In the Warm-up we scaled (or stretched) a function \(f(x)\) so that \[
\int_{-1}^{2} a\,f(x) \, dx = 1.
\]

Which of the following functions could we scale to satisfy this condition and what is the value of \(a\) in each case?

Which ones lead to problems and why?

How would your answers be different if we changed the condition to \[
\textit{an area of }\,1 \textit{ is enclosed by the curve }y=a\,f(x) \textit{, the }x\textit{-axis and the lines }x=-1\textit{ and }x=2\text{ ?}
\]

If we evaluate the integral, we find \[\int_{-1}^2 x\,dx = \left[\frac{x^2}{2}\right]_{-1}^2 = \frac{3}{2} .\] So we could scale this function to satisfy the integral condition, \[\int_{-1}^2 \frac{2}{3}x \,dx = 1\] and we have \(a=\dfrac{2}{3}\).

To find the area between the curve \(y=f(x)\) and the \(x\)-axis, we could either evaluate the integral in two parts or work out the areas of two triangles. \[\text{Area} = \frac{1}{2}\times1\times1 + \frac{1}{2}\times 2\times2 = \frac{5}{2}\]

So to satisfy the area condition we need \(a=\dfrac{2}{5}\).

The answers for the two conditions are different because the curve \(y=f(x)\) is below the axis for part of the interval \(-1\leq x\leq2\).

Note that the definite integral does tell us about the area, but that it subtracts the areas below the axis from those above.

The definite integral tells us something about the average value of the function over the given interval.

We need to evaluate \[\int_{-1}^2 x(1-x)\,dx = \int_{-1}^2 x-x^2\,dx=\left[\frac{x^2}{2}-\frac{x^3}{3}\right]_{-1}^2 = \left(\frac{4}{2}-\frac{8}{3}\right)-\left(\frac{1}{2}-\frac{-1}{3}\right) = -\frac{3}{2}\] and we find that \(a=-\dfrac{2}{3}\) satisfies the integral condition.

Why does \(a\) need to be negative? What does that mean geometrically?

We notice that \(f(x)=0\) at \(x=0\) and \(x=1\) which are both within our interval, so the curve crosses the \(x\)-axis twice. Drawing a sketch will help us to think about the area condition – we will need to work out the integral in several parts.

The area will be given by \[-\int_{-1}^0 x-x^2\,dx+ \int_{0}^1 x-x^2\,dx-\int_{1}^2 x-x^2\,dx=\frac{11}{6} .\]

Note how we subtract the integrals for the parts of the curve that lie below the \(x\)-axis because these integrals have negative values.

The symmetry of the curve means that we actually only have to calculate two integrals.

So we need \(a=\dfrac{6}{11}\) to satisfy the area condition.

This function is undefined for \(x<0\) so we can’t integrate it over the whole interval or find a scale factor for the integral condition.

However, we can find the area under the curve by integrating from \(0\) to \(2\). It is \[\int_{0}^2 \sqrt x\,dx = \left[\frac{2}{3}x^{3/2}\right]_0^2 = \frac{4}{3}\sqrt 2\]

so \(a=\dfrac{3}{4\sqrt 2} = \dfrac{3 \sqrt 2}{8}\) would scale the area as required.

To integrate this we will need to expand the brackets, giving \(f(x)=x^3-x^2-x+1\).

\[\int_{-1}^2 f(x)\,dx= \left[\frac{x^4}{4}-\frac{x^3}{3}-\frac{x^2}{2}+x\right]_{-1}^2 = (4-\frac{8}{3}-2+2)-(\frac{1}{4}+\frac{1}{3}-\frac{1}{2}-1)=\frac{9}{4}\] so we find \(a=\dfrac{4}{9}\) for the integral condition.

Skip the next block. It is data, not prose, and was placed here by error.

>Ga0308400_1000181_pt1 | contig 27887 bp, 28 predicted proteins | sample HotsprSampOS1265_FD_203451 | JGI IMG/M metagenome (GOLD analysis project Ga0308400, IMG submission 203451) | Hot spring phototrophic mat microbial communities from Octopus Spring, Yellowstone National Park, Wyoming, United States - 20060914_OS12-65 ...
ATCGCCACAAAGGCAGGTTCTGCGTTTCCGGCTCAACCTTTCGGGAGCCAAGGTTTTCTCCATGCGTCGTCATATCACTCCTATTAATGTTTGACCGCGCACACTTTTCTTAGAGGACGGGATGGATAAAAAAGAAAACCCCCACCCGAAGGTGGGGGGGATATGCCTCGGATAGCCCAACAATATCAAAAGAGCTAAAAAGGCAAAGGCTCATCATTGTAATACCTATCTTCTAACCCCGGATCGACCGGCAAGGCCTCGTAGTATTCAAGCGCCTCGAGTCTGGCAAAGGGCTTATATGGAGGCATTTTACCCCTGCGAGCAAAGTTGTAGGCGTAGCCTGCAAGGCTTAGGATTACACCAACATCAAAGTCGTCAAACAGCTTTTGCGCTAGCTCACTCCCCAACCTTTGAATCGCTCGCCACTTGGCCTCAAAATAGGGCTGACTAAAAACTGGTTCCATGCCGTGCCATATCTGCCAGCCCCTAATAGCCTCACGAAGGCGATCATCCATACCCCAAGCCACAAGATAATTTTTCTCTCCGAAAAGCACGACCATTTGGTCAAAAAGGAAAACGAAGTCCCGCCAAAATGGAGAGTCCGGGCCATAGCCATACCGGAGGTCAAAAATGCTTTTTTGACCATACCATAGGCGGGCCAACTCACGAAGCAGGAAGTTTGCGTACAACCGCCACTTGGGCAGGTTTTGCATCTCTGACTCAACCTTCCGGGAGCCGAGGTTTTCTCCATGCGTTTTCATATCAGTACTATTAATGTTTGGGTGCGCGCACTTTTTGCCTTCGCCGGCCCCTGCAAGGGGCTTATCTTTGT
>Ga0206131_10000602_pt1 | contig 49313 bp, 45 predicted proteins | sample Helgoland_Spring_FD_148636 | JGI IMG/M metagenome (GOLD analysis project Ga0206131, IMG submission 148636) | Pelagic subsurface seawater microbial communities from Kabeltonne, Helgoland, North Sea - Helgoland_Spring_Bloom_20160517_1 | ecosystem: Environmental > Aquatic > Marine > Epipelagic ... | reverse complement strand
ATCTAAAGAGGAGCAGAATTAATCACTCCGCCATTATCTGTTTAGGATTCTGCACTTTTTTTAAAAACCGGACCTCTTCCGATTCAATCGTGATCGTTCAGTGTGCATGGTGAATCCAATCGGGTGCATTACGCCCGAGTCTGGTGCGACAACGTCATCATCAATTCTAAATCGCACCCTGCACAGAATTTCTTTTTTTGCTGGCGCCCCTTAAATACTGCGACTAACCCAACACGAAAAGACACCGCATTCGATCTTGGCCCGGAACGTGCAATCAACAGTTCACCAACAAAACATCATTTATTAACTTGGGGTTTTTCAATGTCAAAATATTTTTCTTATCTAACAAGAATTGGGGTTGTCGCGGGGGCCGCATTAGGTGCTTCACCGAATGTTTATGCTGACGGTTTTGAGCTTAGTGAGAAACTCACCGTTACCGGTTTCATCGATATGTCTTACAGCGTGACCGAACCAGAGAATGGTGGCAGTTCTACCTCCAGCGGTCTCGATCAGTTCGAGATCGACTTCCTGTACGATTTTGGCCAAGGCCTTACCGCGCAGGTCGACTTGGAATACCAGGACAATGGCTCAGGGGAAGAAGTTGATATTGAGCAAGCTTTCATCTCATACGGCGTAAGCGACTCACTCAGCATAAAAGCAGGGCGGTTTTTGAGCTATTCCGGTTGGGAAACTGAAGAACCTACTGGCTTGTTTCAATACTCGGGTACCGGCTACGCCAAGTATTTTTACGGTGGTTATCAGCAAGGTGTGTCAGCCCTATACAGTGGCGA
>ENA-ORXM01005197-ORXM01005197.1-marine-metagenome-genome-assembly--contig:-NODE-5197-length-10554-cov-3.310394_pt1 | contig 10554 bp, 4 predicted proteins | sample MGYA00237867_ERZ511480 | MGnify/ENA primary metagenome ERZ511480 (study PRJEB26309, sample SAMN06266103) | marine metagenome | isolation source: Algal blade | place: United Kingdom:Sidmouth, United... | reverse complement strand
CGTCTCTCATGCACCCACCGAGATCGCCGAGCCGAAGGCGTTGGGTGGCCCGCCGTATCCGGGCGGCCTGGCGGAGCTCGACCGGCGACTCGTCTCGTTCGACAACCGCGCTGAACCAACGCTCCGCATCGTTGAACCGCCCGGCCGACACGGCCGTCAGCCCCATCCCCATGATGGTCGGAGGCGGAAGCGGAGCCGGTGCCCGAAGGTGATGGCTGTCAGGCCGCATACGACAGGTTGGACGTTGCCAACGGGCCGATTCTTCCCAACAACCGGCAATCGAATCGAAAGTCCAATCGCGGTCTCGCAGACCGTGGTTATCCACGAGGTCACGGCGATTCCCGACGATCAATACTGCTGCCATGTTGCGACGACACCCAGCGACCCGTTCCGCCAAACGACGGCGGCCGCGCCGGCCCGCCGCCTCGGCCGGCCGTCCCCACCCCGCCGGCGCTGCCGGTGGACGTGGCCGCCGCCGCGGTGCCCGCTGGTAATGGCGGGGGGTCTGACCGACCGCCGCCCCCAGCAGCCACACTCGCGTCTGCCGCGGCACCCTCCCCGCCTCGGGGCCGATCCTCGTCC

For the area condition we need to consider where the integral has a negative value.

How many times does the curve cross the \(x\)-axis in the interval from \(-1\) to \(2\)?

As the graph is entirely above the axis, the same scale factor will work for the area condition as for the integral condition.

This time when we expand and integrate we find the interesting result that \(\int_{-1}^2 2x^3-3x^2-3x+2\,dx= 0\). This will always be \(0\) whatever scaling we use.

Can you explain why this has happened?

Once we draw a sketch and think about the areas above and below the axis, we can find the area and hence meet the area condition using \(a=\frac{16}{81}\).

Note that we do not need to evaluate two integrals to find the area. Using the symmetry of the graph we can instead evaluate \(2\int_{-1}^{\frac{1}{2}} f(x)\,dx\).

This function is undefined at \(x=0\) where there is a vertical asymptote. There is an infinite area between the curve and the \(x\)-axis. A definite integral is only properly defined if the function is continuous between the two limits, otherwise it is called an improper integral.

So although it looks as though we can find \[\int_{-1}^2 \dfrac{1}{x^2}\,dx = \int_{-1}^2 x^{-2}\,dx = \left[\frac{x^{-1}}{-1}\right]_{-1}^2 = \left[\frac{-1}{x}\right]_{-1}^2 = \left(\frac{-1}{2}\right)-\left(\frac{-1}{-1}\right) = -\frac{3}{2} ,\] this is in fact absurd. We should always check that a function is continuous over the interval before evaluating a definite integral.

Can you think of some other functions which cannot be scaled to satisfy one or both of our conditions?

Any function which is undefined over part of the interval will be a problem for the integral condition.

Any function with a singularity (vertical asymptote) in the interval will be a problem, except in a few special cases.

When a function has rotational symmetry about the mid point of the interval, i.e. \(x=\frac{1}{2}\), then the area above and below the axis will be equal. The integral will evaluate to \(0\) which cannot be scaled to \(1\) however hard we try! So the integral condition cannot be satisfied, but often the area condition can.

There are other cases with zero integral which are not symmetrical in this way. For instance, starting with a simple function like \(f(x)=x^2-c\) we can find \[\int_{-1}^2 x^2-c\,dx= \left[\frac{x^3}{3}-cx\right]_{-1}^2\] and choose a value of \(c\) which gives \(\int_{-1}^2f(x)\,dx=0\). Can you extend that to find other functions?

Are there any functions without singularities for which an area of \(1\) cannot be achieved?